Following worship, the group resumed their work on adaptive leadership, led by Marty Linsky. They spent the remainder of the morning and early afternoon looking at adaptive leadership challenges for leading the church, including small group discussion and individual exercises.
Linsky asked participants to look at what types of things, if they were to happen more often or less often, would enable them to fully realize their aspirations. They were then to look at the values to which they are committed, and the things that they themselves are doing or not doing that get in the way of those things being realized.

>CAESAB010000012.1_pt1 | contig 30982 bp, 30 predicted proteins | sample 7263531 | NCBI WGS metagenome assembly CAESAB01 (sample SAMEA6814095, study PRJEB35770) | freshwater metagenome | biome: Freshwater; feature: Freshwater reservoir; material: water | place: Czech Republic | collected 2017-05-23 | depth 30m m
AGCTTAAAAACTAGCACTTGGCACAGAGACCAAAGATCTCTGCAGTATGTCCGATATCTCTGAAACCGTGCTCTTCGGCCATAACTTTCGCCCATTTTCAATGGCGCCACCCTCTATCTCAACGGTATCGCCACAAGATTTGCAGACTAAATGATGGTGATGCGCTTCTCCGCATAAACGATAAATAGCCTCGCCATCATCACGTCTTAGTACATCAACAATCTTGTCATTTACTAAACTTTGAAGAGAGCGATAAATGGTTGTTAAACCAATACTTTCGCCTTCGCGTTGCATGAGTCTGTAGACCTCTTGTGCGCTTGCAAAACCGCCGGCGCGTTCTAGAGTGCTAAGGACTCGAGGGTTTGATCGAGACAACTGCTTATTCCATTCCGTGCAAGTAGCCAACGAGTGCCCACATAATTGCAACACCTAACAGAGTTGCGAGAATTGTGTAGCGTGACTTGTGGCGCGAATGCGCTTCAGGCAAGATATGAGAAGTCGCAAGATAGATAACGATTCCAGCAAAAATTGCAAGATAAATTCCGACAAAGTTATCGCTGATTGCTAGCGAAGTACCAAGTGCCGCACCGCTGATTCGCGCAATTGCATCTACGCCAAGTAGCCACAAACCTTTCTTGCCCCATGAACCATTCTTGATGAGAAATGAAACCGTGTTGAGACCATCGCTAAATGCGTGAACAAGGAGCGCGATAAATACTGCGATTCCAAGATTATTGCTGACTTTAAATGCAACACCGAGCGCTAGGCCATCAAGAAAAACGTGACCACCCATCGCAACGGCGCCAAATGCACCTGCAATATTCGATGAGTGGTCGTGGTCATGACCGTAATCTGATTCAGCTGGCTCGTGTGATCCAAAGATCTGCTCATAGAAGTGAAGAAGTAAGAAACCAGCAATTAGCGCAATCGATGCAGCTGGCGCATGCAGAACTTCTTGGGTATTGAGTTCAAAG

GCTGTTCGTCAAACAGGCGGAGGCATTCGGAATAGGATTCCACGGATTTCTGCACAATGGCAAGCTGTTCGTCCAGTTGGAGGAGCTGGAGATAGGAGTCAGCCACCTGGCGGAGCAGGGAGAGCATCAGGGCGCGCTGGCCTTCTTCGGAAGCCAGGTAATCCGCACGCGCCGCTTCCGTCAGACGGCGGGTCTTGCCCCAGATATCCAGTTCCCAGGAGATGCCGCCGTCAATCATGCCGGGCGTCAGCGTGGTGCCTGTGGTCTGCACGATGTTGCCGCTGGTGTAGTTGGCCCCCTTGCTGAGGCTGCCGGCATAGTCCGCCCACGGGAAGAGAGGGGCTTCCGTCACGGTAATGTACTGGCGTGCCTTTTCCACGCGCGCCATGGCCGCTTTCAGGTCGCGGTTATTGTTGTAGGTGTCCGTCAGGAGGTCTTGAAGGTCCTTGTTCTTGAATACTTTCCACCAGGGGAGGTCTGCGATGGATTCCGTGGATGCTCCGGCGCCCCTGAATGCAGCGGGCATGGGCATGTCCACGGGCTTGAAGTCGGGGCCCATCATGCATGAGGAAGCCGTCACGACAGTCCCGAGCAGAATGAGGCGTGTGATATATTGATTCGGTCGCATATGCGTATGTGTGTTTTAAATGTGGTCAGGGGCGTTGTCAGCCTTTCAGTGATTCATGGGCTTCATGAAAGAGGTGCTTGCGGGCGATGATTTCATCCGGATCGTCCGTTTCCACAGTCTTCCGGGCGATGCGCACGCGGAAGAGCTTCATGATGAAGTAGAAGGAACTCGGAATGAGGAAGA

Next they looked at other values that cause them to do those things and why. Linsky says these values may counteract one another. What keeps organizations from moving forward or making progress are unresolved conflicting values, driven by fear. In any system you are trying to change, you own a piece of the problem. If you identify what that is, you might be able to fix it – and signal to others that you are also willing to do some difficult things yourself.
During the afternoon, Bishop James King of the South Georgia Conference hosted the group on an immersion experience to The Chapel in Brunswick, Ga. to learn about how the conference is using innovative adaptive leadership to revitalize congregations and plant new churches.
Dr. Tim Bagwell, executive director of New and Revitalized Congregational Development, shared helpful information about some of their experiences, successes and struggles. The group heard stories from pastors at three of 48 new and revitalized congregations. Of the average Sunday worship attendance at South Georgia churches, 16.8% are part of these 48 congregations.